New Year Round Up: Mothers of the nation’s lonely flock
This article is more than 3 years old.
Social media increasingly isolating youngsters, warn queen and PM
Queen Margrethe’s new year speech, her 48th since acceding to the throne in 1972, was warmly received by the Jewish community, who applauded her for condemning the recent rise of anti-Semitism.
Henri Goldstein, the chair of the Danish Jewish Society, commented that “it means everything to us” – particularly given the recent attacks on the Jewish community on the night of November 9 and 10.
Lyrical like Bowie
The queen also addressed climate change and loneliness during a broadcast in which the subtitles mysteriously disappeared – a “technical error”, explained DR, just in case some viewers thought she might have a skipped a page (stapled together this year) by mistake.
In reference to the 50th anniversary of the Moon Landings and the first photograph taken of Earth from afar, the queen made reference to how the planet had looked “so pretty and round and blue” – but today looks “vulnerable”.
She invited her viewers to consider society’s lonely people – not just the elderly, but also youngsters alienated by social media.
Year of anniversaries
Prince Christian got a mention as he will be confirmed this year, and so did her second son, Prince Joachim, for fronting a history documentary series. “I thought he would be good at that,” she observed.
Looking ahead to this year, she drew attention to the 80th anniversary of the start of the German Occupation (April 9) and the centenary of South Jutland’s reunification with Denmark (July 10).
For the children
A day later it was the turn of PM Mette Frederiksen, and she chose to target similar subjects to her monarch: namely the big anniversaries, climate change and loneliness through her central message of making Denmark a better home for its children.
But she still found time to deride the various factions that have made it a trying year in Denmark: from Britta Nielsen (not named) to the parties responsible for exploding bombs, the ongoing gang war, firework maniacs, returning foreign fighters, dangerous drivers and recent terror-related arrests.
Firefighters under siege
Fireworks are increasingly being aimed at firefighters, with some politicians calling for much stiffer sentencing for offenders, even though most of the culprits are children. In Sweden, jeopardising human lives with fireworks is punishable with life imprisonment. In Denmark, it is eight years, but most culprits see very little jail time.
Over 200 injured
Some 228 people were treated for firework injuries sustained on New Year’s Eve and Day – 27 serious, of which nine were children – which was on a par with last year. Two-thirds were aged under 26 and four-fifths were male. Three youngsters aged 11-12 were then injured collecting ‘used’ fireworks on January 2 in Odense.
Burgled by Santa
Some 742 burglaries were reported between December 20 and 27 – a similar figure to 2016 and 2017, but down on 2018. North Zealand was the worst hit area, followed by Funen and east Jutland, where a man attempted to burgle the royals on January 3 at Marselisborg Castle, the queen’s favourite castle to celebrate Christmas.
Festive trains popular
DSB reported a 22 percent increase in festive period ticket sales – the busiest it has been for half a decade. The biggest travel days were December 23 and 26.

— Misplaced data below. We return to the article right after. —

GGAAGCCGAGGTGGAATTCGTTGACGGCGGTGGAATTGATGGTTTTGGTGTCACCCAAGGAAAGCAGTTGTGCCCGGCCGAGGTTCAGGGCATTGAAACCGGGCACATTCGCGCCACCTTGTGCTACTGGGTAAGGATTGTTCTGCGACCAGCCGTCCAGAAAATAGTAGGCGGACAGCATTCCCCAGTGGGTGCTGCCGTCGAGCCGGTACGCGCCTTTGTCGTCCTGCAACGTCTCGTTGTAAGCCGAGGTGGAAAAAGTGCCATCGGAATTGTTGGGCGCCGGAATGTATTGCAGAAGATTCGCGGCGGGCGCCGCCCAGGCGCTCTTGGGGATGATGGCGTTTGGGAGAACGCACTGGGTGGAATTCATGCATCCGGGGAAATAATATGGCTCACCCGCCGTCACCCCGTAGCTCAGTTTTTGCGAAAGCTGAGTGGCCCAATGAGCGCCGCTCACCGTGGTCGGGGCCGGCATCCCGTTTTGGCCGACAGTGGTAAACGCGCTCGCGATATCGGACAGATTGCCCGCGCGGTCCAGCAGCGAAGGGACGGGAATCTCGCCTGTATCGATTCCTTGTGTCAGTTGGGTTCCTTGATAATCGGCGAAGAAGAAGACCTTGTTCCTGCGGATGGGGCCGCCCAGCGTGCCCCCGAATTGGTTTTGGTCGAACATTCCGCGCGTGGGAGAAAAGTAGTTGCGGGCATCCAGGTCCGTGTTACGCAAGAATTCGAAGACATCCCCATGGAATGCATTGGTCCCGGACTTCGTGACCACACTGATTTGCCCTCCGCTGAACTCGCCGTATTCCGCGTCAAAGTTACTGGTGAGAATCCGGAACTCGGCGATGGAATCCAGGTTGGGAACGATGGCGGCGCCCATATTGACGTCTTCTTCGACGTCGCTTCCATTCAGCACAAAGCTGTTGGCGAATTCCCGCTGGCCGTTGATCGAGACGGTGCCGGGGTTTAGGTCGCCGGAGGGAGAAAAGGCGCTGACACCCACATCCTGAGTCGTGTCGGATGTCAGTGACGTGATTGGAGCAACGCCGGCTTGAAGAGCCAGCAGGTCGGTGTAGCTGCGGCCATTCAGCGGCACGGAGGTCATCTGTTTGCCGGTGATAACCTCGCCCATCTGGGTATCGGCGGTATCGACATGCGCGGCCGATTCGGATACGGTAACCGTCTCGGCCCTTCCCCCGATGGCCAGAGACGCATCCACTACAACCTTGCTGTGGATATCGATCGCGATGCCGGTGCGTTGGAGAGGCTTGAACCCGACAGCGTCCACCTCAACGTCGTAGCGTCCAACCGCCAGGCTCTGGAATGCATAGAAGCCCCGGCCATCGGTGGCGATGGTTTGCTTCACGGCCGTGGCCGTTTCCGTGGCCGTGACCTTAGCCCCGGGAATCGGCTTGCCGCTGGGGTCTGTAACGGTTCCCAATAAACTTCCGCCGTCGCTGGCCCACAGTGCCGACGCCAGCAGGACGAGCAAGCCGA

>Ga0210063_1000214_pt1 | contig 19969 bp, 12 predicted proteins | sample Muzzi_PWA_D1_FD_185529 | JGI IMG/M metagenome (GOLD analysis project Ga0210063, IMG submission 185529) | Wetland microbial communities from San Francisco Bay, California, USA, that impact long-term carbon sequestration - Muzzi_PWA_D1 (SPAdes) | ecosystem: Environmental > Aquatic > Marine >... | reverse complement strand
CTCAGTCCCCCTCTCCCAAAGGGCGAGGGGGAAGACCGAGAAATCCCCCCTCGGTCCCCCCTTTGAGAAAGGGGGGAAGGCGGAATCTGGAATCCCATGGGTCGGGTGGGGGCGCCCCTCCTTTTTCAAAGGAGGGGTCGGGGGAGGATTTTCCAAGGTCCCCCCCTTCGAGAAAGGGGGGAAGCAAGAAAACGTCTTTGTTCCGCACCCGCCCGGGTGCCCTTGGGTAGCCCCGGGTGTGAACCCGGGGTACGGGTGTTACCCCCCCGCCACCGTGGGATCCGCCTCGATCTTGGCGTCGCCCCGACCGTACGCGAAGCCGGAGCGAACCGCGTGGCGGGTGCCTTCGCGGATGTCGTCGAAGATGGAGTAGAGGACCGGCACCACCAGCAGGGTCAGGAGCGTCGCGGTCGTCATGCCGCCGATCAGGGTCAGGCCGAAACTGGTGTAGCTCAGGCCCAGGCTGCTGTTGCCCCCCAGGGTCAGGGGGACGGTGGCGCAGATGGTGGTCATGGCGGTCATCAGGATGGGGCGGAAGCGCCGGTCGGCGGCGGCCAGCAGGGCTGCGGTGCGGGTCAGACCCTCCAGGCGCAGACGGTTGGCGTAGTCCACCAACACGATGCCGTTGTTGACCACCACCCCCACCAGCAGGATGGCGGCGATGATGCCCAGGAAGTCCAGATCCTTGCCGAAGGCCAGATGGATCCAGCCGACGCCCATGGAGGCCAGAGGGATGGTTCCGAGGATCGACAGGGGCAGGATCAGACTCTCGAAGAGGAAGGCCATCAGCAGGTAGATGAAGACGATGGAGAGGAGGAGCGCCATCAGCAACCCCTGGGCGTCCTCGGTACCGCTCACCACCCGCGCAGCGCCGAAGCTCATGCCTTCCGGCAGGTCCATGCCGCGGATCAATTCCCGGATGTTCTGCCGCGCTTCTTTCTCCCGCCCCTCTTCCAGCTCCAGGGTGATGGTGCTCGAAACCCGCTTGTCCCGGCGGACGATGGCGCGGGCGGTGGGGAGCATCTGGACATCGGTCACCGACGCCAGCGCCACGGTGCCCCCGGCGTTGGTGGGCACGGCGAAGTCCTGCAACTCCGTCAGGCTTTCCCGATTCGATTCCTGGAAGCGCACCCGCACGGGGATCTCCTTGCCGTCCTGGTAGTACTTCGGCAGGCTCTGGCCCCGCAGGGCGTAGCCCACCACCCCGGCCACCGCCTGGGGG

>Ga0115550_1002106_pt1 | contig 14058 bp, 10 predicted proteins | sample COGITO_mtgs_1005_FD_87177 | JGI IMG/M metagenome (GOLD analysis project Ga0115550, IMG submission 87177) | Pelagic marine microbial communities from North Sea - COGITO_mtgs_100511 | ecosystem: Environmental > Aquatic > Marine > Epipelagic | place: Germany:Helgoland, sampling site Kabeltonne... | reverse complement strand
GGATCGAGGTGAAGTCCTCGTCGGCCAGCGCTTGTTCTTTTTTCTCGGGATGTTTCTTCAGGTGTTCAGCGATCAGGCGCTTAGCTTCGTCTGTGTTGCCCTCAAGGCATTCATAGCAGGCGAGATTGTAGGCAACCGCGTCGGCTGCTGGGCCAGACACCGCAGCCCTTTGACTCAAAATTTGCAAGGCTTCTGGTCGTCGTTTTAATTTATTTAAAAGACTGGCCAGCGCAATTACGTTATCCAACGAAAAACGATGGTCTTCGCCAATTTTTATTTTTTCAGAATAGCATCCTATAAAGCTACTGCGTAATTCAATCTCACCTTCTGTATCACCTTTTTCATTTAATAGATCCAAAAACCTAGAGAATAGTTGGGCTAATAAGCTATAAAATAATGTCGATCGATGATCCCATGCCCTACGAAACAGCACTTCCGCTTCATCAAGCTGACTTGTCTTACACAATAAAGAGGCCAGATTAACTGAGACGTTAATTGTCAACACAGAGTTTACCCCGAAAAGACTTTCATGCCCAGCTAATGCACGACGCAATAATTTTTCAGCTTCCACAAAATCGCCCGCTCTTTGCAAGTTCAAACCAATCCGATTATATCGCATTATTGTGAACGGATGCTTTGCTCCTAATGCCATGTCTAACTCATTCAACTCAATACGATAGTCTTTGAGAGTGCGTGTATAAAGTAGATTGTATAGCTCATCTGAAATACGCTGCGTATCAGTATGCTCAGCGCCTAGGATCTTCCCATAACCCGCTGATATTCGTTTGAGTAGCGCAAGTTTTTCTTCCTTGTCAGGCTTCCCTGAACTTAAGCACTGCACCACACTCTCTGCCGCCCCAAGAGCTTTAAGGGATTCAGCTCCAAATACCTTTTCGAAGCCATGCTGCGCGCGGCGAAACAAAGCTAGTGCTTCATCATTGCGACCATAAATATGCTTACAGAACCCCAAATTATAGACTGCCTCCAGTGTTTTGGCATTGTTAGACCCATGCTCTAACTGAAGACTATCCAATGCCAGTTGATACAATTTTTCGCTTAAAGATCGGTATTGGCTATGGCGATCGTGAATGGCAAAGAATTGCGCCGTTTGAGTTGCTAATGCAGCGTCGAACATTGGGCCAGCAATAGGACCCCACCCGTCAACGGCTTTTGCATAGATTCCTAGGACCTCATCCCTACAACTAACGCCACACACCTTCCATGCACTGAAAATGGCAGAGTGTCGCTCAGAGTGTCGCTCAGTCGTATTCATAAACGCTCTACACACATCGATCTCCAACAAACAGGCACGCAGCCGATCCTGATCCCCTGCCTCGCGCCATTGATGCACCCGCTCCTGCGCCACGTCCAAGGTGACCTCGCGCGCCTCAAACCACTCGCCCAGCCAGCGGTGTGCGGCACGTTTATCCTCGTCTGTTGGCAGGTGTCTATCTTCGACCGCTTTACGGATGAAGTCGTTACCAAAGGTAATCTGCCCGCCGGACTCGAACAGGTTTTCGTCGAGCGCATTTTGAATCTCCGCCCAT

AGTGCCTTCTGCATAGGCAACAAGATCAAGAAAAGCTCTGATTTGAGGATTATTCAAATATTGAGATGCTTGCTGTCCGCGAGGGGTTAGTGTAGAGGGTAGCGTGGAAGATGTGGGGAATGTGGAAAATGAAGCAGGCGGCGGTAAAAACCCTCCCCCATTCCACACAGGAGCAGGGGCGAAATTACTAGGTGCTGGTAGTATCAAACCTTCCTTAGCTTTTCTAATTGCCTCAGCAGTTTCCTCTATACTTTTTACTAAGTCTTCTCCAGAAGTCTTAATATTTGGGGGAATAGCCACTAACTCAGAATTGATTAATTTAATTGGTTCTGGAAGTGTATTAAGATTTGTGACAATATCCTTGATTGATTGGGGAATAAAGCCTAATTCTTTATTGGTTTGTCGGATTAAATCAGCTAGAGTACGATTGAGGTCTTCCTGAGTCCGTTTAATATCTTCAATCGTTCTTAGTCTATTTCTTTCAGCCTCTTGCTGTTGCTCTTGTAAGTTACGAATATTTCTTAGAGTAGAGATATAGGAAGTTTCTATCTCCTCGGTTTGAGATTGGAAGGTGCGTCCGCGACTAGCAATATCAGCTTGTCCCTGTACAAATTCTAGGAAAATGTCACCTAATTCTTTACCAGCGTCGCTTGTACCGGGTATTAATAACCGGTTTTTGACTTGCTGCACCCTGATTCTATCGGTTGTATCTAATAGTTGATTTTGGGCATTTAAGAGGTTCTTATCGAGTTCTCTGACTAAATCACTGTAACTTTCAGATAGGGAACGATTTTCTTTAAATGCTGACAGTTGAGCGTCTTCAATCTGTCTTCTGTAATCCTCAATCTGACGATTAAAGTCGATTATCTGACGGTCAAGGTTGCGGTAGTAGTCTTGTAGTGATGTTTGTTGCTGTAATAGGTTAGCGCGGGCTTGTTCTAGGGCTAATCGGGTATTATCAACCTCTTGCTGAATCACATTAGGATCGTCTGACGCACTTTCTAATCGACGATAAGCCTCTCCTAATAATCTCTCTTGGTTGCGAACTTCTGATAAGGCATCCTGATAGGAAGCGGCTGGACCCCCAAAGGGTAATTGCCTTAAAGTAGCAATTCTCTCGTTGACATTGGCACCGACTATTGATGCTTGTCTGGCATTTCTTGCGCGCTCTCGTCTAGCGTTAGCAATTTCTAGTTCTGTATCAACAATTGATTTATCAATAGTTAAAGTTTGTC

DR cameraman Morten Seligmann confesses that the 1.2-1.6 million tuning into DR to salute the beginning of the new year are probably late celebrating, as often the broadcast lags behind real-time. Seligmann advises viewers not to use a satellite dish (seven seconds behind) or stream (45-60).
Who needs fireworks?
A historic 18th century building in the Bornholm seaside town of Svaneke burned down on New Year’s Eve. Some 20 firefighters fought the blaze at Søllingsgård in Svaneke Torv for three hours, and there are hopes it can be restored.
For the third year running, Clarion Hotel Copenhagen Airport was a popular destination for dogs on New Year’s Eve. Some 180 soundproofed rooms were booked to ensure that 223 pampered pooches wouldn’t have to endure a noisy night listening to fireworks – twice as many as last year.
As DR seeks to cut 22,500 hours of TV and 8,700 hours of radio from its schedules to cut its budget by 20 percent, it has cut DRK and P7 Mix radio program. DR4 can only be streamed and DR Ultra viewed on other devices. A new streaming service, DR2+, will be launched next week. In related news, YouSee customers can no longer access Discovery Networks’ 11 channels.
Politicians eyeing possible ban of energy drinks for kids
Konservative wants health authority to assess whether Denmark should follow Norway’s lead and ban the drinks for under-16s
As speculation mounts about the PM heading to NATO, party soldiers ponder the future
Uffe Jørgensen Odde
Denmark looking to legalise abortion for 15-year-olds without parental consent
Website condemned for ranking girls according to their attractiveness
A good handful of schools have been targeted, including establishments in Zealand and Jutland
CPH POST Reporter
Astrid Lindgren sees off HC Andersen in battle of the children’s literature giants
Popcorn and penalties at the Parkeringhus penthouse – Vesterbro’s latest skyline attraction
Navigating the Changing Landscape: Tips for Businesses in the Digital Age in Denmark
This content is sponsored
Performance Review: When the best vodka is saved to last, it’s … hic … worth the wait
Performance Review: Political and pottery contexts aside, we were moved by this charismatic cabaret
Sports News in Digest: The winning ways of Copenhagen
Analysis: Somehow the Lions of Parken found a way to win two crucial matches over the bank holiday weekend